Or, in a more academic vein: Conference papers, presentations, invited lectures and so forth related to wine. Listed in reverse chronological order (ie, most recent / upcoming first).

Natural truths: discourses on the nature of wine Part of the roundtable ‘Wine Mobilities: tensions in crafting wine stories,’ European Association of Social Anthropology conference, Stockholm, August, 2018.

Note: Unfortunately, due to a number of circumstances, I wasn’t able to attend the roundtable. I’m including this here for completeness, and it is an idea I want to pursue more in the near future.

Abstract: Despite the growing attention it has received throughout all spheres of the wine world –producers, industry, commentators and drinkers – the term ‘natural wine’ has no legal force, nor a universally agreed upon definition. The resulting fluidity of the concept is widely viewed as problematic. In this paper, however, I suggest that a more fruitful approach to understanding how ‘natural’ wine is talked about, debated and understood is to treat natural wine as a genre of discourse, or trope, rather than a rigid definition. By doing so, I argue, we are better positioned to interpret the myriad stances and meanings the term conveys, and its very ambiguity is revealed as a strength.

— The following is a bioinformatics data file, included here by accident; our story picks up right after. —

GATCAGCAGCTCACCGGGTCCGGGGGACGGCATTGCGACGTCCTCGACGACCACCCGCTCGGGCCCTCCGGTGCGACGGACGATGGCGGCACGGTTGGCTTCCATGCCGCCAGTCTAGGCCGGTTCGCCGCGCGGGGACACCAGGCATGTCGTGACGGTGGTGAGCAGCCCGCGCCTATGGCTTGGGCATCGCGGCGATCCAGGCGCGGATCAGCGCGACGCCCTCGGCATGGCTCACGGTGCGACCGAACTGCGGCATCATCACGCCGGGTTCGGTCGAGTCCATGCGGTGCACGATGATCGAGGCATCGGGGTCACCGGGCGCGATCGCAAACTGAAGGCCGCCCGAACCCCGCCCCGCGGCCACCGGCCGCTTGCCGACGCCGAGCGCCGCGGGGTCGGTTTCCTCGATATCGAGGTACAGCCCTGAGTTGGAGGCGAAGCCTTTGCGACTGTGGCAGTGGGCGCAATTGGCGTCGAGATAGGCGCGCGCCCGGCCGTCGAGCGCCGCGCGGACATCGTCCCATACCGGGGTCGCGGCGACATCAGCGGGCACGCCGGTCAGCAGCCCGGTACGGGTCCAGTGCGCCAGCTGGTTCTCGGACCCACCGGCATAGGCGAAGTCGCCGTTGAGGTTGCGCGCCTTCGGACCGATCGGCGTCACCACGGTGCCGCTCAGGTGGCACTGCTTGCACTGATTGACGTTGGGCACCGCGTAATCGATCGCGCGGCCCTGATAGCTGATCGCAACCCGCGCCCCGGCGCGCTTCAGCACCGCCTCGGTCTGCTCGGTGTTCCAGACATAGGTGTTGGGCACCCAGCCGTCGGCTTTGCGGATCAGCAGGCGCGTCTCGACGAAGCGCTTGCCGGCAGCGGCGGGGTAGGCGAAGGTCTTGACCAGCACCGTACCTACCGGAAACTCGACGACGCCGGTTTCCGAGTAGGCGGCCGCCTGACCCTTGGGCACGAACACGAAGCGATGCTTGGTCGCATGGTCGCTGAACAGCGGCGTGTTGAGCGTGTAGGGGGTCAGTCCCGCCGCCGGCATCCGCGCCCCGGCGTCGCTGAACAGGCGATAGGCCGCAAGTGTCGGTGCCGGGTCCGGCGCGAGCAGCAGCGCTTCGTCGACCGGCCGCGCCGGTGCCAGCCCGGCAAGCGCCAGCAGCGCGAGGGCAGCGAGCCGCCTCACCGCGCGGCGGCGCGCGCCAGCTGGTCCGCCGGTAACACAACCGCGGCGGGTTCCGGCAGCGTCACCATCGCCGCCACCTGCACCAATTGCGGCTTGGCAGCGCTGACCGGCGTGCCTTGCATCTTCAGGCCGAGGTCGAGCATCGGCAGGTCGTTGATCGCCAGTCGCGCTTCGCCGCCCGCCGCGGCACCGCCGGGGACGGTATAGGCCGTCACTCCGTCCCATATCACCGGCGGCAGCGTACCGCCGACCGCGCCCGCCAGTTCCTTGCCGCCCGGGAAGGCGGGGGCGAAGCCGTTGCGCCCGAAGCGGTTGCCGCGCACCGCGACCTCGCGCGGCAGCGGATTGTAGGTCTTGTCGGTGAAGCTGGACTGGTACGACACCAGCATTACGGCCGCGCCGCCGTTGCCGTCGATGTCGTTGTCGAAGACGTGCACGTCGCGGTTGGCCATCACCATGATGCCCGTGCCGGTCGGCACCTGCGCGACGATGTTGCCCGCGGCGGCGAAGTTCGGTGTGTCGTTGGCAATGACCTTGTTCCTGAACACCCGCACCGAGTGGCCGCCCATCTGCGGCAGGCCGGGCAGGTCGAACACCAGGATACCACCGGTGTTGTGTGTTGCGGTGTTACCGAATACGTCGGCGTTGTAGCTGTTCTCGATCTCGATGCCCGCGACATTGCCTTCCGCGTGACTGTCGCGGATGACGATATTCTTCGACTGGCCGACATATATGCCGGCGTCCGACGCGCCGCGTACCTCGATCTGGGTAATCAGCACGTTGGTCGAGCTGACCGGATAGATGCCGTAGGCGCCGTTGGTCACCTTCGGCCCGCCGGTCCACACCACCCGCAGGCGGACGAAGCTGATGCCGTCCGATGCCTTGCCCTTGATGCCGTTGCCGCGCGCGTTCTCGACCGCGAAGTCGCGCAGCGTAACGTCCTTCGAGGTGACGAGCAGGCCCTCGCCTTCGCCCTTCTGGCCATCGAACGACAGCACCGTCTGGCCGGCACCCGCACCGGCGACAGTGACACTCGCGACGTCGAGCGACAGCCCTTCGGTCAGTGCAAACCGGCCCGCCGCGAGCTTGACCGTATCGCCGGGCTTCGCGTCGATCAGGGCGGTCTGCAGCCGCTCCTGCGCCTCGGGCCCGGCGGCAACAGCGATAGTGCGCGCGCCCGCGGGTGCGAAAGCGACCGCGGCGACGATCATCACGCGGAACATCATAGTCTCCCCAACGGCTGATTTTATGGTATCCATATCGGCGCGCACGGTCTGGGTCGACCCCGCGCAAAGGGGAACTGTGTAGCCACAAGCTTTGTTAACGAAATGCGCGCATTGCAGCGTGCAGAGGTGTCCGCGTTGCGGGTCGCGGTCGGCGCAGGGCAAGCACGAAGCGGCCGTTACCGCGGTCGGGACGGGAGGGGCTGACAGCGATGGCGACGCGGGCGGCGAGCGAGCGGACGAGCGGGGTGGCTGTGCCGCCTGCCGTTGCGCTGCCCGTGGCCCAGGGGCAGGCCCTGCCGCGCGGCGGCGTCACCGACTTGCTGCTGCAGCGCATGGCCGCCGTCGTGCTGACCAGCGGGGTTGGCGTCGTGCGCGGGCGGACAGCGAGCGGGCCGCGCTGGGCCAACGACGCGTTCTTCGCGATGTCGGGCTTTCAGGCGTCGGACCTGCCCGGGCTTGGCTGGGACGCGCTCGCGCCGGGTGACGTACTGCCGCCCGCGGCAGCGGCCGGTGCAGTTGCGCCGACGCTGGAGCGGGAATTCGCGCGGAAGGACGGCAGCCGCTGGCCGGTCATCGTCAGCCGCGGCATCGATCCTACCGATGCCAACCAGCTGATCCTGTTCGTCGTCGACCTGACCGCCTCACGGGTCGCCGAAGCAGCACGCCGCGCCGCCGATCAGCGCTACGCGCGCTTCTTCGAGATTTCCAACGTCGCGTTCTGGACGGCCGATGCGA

This paper then, approaches natural wine as a literary form to understand how the term circulates and the frictions (a la Anna Tsing) it generates and is subject to as it moves through the various realms of the wine world. Particular attention is drawn to the role ‘natural wine’ plays in foregrounding debates over what wine really is. Regardless of one’s view of natural wine, I suggest the term plays an invaluable role in furthering discussion on the philosophies reflected in wine production and consumption.

The truth about eating sustainably A panel discussion, University of Cambridge, The Festival of Ideas, 24 October 2017. 

The realities of eating a diet that is healthy for us and healthy for the planet may not always match up to ideals. A multitude of factors influence what we eat, many of which are outside our direct control. From food prices and affordability, to social determinants like culture, attitudes and beliefs, determinants of diet are complex and interlinked. Is healthy, sustainable food for all really possible? A panel of experts discuss the issues.

Learning to taste: writing the senses in a glass of wine. The Worlds in a Wine Glass: Wine Studies in the Humanities and Social Sciences, London, May 2016